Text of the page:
LSB: I wouldn’t say I particularly enjoy it. Much of a journey can be very tedious and uncomfortable, but I do like seeing different countries and learning about their inhabitants.   

VC: What goal would you most like to accomplish in your lifetime?

LSB (considering): There’s actually two. I want children of my own and I would like to set up a program to educate women so that they can make better choices for themselves.

VC: Well, Lady Buxton, I must say it has been an absolute delight spending time with you and I wish you the very best in your endeavours. 


By Victoria Chatham

Lady Serena Buxton follows her husband from England to Bandit Creek, Montana. Randolph is a partner in the Ellis gold mine, but when she arrives, she is horrified to find that Randolph is missing.

Sheriff Wilson seems to be keeping a watchful eye on her. Why? Douglas King, the mine manager, treats her as if she is already a widow. What does he know? The bank manager refuses her request for access to Randolph’s account. With no husband and no money, what is a girl to do?

Serena has an unsuspected and quite shocking talent. She can belly dance. With the help of two enterprising local ladies, Serena prepares for a public performance. But when the news leaks out, she finds the only venue she can secure is in the Men’s Club owned by King. Like it or not, she has no option but to ask him regardless of what terms he may insist on. Billed as Ayesha, Oriental Dancer Extraordinaire, she prepares for her show which she hopes will make enough money for her to stay in Bandit Creek until Randolph is found.

The whole town, as well as a train full of people from nearby Missoula, turns out for her performance. The Club is packed. But who is in the crowd, watching? Will King insist on exacting his fees? And will Serena be reunited with the husband she loves?

About the Author:

Victoria Chatham is a writer of Regency romance and credits her late husband for giving her a well needed push – make that kick-in-the-pants – to take her writing seriously.

It was his opinion she should write a historical novel but, having disliked history at school because she couldn’t remember dates, was an idea she firmly resisted. Her first completed novel was a contemporary romantic suspense, but she never quite felt comfortable with the book. But then a glimmer of an idea grew into a Regency romance, a genre she always felt comfortable with. Her favourite books are those of that doyen of the Regency era, Georgette Heyer, and more recently Mary Balogh, Sabrina Jeffries, Stephanie Laurens and others.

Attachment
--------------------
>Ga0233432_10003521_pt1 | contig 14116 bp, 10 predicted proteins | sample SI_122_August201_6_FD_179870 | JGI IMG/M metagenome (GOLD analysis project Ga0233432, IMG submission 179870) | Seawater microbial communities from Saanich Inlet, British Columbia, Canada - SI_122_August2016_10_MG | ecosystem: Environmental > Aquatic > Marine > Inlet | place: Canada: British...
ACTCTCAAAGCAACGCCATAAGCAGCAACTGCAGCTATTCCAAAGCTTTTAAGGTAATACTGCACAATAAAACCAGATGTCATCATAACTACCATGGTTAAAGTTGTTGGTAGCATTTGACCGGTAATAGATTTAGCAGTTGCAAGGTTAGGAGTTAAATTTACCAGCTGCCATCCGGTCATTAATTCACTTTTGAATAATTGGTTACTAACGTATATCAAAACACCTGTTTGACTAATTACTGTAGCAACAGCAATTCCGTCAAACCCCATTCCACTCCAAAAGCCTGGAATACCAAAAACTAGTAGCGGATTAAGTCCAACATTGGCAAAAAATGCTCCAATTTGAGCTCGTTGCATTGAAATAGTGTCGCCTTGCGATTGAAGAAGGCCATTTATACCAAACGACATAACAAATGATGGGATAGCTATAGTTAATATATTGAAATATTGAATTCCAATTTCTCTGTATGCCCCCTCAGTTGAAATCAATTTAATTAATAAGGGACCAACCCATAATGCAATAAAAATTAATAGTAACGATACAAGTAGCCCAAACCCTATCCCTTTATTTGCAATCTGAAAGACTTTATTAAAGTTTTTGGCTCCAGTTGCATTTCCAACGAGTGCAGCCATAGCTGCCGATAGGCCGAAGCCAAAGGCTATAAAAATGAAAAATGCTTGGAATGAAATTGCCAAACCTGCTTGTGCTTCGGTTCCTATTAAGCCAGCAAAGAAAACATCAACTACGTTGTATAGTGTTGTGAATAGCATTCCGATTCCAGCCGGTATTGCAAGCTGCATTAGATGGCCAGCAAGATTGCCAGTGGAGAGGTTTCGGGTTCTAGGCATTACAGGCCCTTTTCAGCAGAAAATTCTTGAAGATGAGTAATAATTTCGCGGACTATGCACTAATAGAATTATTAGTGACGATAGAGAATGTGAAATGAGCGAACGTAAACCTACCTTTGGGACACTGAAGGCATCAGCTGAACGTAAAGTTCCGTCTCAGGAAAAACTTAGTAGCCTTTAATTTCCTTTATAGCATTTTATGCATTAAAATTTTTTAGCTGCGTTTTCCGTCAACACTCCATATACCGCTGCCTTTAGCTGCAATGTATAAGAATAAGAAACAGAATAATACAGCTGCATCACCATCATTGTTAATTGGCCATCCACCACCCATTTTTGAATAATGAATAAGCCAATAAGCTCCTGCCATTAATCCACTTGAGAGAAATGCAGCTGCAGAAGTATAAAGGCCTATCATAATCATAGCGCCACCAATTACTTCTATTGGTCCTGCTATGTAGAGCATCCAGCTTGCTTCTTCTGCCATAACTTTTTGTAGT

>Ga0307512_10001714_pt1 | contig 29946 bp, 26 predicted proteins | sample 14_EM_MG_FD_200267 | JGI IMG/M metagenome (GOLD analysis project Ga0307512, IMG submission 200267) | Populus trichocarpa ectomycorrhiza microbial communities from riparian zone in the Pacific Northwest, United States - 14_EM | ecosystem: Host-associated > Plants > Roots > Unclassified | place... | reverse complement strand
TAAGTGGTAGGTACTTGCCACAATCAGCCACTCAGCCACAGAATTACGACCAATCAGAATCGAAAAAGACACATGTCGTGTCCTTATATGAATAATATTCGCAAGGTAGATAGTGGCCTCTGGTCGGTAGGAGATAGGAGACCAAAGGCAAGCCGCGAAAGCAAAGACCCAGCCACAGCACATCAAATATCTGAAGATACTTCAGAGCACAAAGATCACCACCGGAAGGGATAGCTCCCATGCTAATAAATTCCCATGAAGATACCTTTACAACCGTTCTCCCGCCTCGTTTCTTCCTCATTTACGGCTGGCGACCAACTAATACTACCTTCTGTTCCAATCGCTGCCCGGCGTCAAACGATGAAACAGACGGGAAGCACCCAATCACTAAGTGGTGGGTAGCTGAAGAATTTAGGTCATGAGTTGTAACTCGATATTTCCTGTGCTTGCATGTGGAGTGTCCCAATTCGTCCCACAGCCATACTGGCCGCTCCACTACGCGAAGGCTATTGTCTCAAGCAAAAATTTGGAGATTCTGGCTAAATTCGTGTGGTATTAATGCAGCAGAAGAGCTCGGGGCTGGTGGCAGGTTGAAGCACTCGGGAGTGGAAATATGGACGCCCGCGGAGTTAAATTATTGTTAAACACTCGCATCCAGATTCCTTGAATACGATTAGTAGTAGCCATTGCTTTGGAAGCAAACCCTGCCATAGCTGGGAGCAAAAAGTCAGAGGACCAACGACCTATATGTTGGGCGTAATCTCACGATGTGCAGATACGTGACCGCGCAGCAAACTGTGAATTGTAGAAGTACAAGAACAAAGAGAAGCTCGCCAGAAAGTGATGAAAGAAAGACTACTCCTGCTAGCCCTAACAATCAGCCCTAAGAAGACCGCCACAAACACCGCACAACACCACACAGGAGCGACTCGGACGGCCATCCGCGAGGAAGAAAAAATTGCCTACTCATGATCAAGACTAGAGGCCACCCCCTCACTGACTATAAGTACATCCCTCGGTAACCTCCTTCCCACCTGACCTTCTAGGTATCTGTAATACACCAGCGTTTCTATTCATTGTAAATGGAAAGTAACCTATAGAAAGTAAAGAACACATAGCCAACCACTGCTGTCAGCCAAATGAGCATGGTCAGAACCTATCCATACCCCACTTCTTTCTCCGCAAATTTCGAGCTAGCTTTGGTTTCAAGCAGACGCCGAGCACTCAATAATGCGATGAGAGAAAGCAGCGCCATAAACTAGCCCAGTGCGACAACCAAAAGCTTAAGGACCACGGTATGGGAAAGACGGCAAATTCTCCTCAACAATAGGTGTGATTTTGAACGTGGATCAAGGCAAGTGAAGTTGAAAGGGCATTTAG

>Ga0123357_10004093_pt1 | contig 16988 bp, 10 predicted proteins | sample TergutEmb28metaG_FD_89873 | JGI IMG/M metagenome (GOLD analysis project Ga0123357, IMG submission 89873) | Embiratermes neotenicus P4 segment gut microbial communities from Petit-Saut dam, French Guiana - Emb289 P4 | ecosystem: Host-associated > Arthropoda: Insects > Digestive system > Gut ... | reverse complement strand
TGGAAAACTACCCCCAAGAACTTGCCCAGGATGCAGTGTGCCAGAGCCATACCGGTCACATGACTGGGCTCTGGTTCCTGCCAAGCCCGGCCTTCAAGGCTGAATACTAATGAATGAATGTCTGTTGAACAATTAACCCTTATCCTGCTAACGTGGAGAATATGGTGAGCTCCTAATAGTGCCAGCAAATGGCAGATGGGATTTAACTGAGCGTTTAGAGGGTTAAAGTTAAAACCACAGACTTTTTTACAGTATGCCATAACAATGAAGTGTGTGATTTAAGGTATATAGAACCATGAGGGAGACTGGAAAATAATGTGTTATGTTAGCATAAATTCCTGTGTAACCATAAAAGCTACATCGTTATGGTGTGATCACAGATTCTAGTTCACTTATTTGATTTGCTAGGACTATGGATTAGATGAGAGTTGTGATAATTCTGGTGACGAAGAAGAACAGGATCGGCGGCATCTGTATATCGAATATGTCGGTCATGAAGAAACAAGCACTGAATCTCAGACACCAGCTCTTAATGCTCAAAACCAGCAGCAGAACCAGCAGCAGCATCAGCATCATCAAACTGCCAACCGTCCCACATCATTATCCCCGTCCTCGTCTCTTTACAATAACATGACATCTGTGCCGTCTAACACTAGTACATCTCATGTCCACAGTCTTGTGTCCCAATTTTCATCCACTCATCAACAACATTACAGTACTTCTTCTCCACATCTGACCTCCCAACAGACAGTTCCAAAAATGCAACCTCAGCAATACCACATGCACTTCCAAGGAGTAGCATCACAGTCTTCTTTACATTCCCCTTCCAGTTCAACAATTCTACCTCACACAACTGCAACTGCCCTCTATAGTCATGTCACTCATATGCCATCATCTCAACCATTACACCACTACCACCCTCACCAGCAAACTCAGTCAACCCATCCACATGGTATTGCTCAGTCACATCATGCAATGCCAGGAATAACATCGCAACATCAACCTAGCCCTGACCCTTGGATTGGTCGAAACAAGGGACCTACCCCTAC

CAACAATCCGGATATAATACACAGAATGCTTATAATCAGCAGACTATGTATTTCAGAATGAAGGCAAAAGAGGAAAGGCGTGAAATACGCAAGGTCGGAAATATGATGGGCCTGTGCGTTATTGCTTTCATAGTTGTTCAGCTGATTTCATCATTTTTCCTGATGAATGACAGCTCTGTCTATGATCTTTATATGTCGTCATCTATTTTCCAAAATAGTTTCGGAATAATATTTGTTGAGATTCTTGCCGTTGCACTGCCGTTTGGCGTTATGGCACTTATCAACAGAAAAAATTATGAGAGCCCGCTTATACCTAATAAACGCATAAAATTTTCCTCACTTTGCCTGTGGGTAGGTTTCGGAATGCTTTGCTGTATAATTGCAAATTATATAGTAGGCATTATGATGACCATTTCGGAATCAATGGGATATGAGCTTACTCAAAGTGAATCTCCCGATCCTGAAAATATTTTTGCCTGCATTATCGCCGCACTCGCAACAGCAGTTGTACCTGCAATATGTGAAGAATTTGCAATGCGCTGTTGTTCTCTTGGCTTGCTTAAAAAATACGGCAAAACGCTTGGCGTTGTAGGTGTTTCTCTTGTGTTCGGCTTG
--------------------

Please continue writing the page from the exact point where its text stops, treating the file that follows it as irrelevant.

Victoria was born in Bristol, England and grew up in an area well known for its Regency style architecture. She frequently visited both Cheltenham and Bath, the latter famous for its water. She and her cousins, under the eagle eye of their grandmother, learned what many a young Regency lady may have learned. Manners, deportment, elocution and what knife and fork should be used for which course at dinner and which wine is served in which glass – and why. A writer is encouraged to ‘write what you know’ so many of these early lessons have proved extremely useful in adding small details to her writing.

Already at work on her second Regency novel, Victoria has also written a historical novella for the Bandit Creek book series, and a short story for the April Fool’s Bandit Creek Anthology, Fool’s Gold to be released on – when else – April 1st, 2012.

Apart from her writing, Victoria is an avid reader. Her love of horses gets her away from her computer to volunteer at Spruce Meadows equestrian centre and Dare2Dream, a horse-rescue ranch. Her constant buddy is her dog, Jay, who allows her to take him for a walk every day. As Jay is now 105 years old in people years, she firmly believes she is the only seeing eye person in existence.